Choosing Your Hedges

by Lee Wyatt
(last updated July 13, 2016)

2

Hedges can be a wonderful addition to just about any landscape or garden design. There is more to choosing your hedges though than simply picking something that may look good in your yard. There really are some guidelines that you can use to ensure you have the best possible hedges for your yard. After following these steps, you will have some hedges that are simply amazing.

  • Decide on your look. You really shouldn't put hedges into your garden without having thought about the look you are going for. Are you going for a formal and structured look to your garden, or something a little rougher and more "natural?" The look you want will impact the type of hedges you choose.
  • What is the purpose? Another factor that you will have to consider when choosing your hedges is what the purpose of the hedges is going to be. For example, hedges that are used for privacy or as fencing are often different than those used for decoration. Make sure that you know what you are planning on using the hedge for, even if it is only to help decorate the yard.
  • Plan, and draw, it out. Since you are thinking of adding some hedges to your landscape design, it may be a good idea to create something like a blueprint. When drawing this blueprint draw out the maximum amount of space that you will either want or allow your hedges to grow to. This will give you an idea of how much room the hedges will take up when they are fully grown.
  • Know your location. Take the time to learn about your area. This will allow you to learn which plants work best in your particular growing zone, as well as the particular part of the world, country, or state that you live in. While you can always try to use plants that are not native to the area, using ones that are indigenous will give you a better chance of success.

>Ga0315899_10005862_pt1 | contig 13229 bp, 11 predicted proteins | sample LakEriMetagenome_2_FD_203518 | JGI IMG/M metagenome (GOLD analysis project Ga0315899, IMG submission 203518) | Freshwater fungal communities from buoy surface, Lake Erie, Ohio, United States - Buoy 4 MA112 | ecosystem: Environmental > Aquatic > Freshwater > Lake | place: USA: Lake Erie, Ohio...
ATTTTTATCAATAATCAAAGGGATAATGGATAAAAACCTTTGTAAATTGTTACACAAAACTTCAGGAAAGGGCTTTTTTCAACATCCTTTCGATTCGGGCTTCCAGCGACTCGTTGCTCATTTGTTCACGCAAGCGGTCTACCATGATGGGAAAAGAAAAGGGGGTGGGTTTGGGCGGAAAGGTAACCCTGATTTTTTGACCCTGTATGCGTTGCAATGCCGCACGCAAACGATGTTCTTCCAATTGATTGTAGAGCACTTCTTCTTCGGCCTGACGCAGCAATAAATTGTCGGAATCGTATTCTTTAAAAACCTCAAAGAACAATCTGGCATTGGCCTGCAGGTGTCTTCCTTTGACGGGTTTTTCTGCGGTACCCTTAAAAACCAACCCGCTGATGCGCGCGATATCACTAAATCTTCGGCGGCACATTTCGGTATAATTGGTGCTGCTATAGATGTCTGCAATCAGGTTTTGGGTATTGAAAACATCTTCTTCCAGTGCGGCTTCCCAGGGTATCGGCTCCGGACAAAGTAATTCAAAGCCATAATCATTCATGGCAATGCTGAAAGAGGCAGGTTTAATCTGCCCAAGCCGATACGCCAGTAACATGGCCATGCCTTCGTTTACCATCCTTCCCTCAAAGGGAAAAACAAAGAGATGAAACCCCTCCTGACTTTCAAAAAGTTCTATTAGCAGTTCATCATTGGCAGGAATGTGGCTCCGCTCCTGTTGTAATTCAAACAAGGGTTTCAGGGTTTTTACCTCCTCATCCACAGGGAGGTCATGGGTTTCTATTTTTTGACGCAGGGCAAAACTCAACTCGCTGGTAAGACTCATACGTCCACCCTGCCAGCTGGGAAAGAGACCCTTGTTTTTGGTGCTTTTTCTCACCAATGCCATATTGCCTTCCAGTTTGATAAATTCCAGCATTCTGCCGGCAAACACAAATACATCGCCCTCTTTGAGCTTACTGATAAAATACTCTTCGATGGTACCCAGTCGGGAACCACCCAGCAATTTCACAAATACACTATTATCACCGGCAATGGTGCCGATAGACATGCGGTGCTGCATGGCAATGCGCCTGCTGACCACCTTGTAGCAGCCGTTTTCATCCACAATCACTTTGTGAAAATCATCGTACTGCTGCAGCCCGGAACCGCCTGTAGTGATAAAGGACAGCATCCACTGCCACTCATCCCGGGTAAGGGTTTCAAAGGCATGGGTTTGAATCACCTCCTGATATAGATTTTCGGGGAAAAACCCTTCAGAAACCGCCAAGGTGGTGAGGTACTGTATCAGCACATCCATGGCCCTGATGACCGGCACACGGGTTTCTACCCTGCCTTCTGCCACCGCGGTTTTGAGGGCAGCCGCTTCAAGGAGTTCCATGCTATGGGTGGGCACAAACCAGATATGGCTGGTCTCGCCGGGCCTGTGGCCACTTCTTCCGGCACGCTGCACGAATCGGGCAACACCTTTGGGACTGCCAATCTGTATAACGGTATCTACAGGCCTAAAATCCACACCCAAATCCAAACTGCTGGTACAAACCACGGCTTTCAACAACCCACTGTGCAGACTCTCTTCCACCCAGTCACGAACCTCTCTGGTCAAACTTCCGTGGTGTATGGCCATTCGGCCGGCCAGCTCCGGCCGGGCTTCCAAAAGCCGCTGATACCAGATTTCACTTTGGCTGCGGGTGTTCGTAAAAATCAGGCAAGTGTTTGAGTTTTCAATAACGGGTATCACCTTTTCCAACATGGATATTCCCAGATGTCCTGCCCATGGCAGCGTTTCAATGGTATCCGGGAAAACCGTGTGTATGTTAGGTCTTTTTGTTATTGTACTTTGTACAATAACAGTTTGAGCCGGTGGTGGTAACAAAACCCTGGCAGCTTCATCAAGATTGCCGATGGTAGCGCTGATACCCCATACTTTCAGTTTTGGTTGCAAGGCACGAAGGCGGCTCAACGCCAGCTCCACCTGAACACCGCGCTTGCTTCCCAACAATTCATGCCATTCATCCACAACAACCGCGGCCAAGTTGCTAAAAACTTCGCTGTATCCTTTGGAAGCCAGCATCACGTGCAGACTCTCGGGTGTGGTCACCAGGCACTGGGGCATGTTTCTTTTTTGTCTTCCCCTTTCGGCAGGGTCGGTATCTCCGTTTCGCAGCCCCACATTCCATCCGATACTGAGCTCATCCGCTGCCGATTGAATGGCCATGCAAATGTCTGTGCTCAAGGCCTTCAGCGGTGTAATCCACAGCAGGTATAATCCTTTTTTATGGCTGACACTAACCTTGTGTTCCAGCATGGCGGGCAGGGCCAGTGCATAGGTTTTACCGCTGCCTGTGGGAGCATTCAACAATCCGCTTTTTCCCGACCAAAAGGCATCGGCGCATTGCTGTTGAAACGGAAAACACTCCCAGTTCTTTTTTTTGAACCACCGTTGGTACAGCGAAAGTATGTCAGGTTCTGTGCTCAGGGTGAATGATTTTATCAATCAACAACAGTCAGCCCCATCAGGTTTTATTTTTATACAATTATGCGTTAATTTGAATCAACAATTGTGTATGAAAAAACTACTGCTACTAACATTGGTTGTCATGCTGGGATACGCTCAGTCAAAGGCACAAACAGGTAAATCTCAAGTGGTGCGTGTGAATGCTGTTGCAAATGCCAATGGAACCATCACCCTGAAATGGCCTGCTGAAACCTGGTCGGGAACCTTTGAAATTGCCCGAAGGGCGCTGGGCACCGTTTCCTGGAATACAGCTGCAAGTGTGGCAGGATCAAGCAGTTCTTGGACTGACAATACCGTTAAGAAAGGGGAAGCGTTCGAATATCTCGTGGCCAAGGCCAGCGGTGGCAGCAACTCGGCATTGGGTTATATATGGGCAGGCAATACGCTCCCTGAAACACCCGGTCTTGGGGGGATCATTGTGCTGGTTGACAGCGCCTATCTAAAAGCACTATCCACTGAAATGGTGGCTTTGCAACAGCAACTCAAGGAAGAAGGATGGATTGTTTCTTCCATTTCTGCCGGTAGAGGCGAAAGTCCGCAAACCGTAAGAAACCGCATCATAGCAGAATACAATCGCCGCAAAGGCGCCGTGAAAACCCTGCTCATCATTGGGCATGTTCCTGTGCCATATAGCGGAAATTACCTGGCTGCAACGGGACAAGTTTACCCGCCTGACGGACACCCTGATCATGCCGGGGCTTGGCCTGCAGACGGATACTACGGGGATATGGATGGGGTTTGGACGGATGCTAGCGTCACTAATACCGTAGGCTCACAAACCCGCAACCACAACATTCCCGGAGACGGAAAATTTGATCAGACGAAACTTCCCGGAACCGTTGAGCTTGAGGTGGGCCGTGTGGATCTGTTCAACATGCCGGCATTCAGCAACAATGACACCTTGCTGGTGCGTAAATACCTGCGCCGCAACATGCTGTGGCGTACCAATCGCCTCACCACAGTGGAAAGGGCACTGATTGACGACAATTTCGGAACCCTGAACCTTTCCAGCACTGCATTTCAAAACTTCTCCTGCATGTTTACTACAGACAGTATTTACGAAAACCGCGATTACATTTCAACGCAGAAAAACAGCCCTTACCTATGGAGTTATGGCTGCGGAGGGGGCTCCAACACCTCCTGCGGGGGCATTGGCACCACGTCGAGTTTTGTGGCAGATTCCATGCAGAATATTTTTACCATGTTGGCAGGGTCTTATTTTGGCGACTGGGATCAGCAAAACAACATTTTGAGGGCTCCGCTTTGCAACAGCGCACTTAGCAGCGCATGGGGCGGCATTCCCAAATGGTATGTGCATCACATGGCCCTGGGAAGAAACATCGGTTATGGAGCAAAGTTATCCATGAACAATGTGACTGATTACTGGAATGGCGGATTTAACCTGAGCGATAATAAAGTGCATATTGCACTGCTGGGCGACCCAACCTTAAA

• Know your options. Once you have done a bit of research into the area that you live in, you should have a fairly extensive list of hedges and shrubs that you can choose from. Take a look at these plants and see which ones you like. Chances are pretty good that you will be able to find something on that list which will work just fine for your needs.
  • How much work are you willing to do? Before you make your decision about the hedges you want, make sure that you consider how much work they will need to maintain. Some hedges, shrubs, or bushes can grow really quick and are fairly aggressive. These types of plants will often require extensive pruning to ensure they don't grow too quickly. Conversely, there are some that will require additional care so that they will grow properly.

Keep in mind that while these steps and guidelines will help you in choosing your hedges, they are really only the first step. You have the final say in exactly which hedges you will be using for your garden. If you are willing to experiment a bit, and pay the potential bills associated with purchasing new shrubs, you can quite easily try new shrubs or hedges until you find the perfect fit.

Author Bio

Lee Wyatt

Contributor of numerous Tips.Net articles, Lee Wyatt is quickly becoming a regular "Jack of all trades." He is currently an independent contractor specializing in writing and editing. Contact him today for all of your writing and editing needs! Click here to contact. ...

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What is seven minus 6?

2016-07-13 09:18:25

Jamie

And - maybe more imprttant than some of the considerations in the article - how much of your ground are you willing to have taken over by the hedge - 2' width, 3. 4' or maybe 6' width or more

And - if the hedge is to be a border to your property - how will you 'manage' the other side, and what effect will that management, and managed hedge have on the neighbours property, their children and their relationship.
Berberis - fine near invisible spikes, on a 5' tall 'shrub' hedge or 2" long ones on a small tree type hedge, or Hawthorn 20' + or poisonous leaves, the massively growing leylandii, Gogi-berry, philadelphus - so many things to use to build a border, so many ways to get into legal contests or - maybe cherry - and have 15' width of the garden taken over by the root systems, complete with redoing the neighbours, or your, paths, walls, and maybe even the drains and house foundations.


2014-03-25 05:44:25

Suliwa

Re: Weed Of the week,May 1st Stinging nettel, These platns love my rich soil on my farm. I soon learned to ignore the stinging. I just realized that, it must affect people differently. However it is an excellent addition to any soup,chicken miso,etc. Nettles have been part of my flower gardens for 30 years,I used to eat my mean chickens , I also eat my mean weeds. Mary in Eleva


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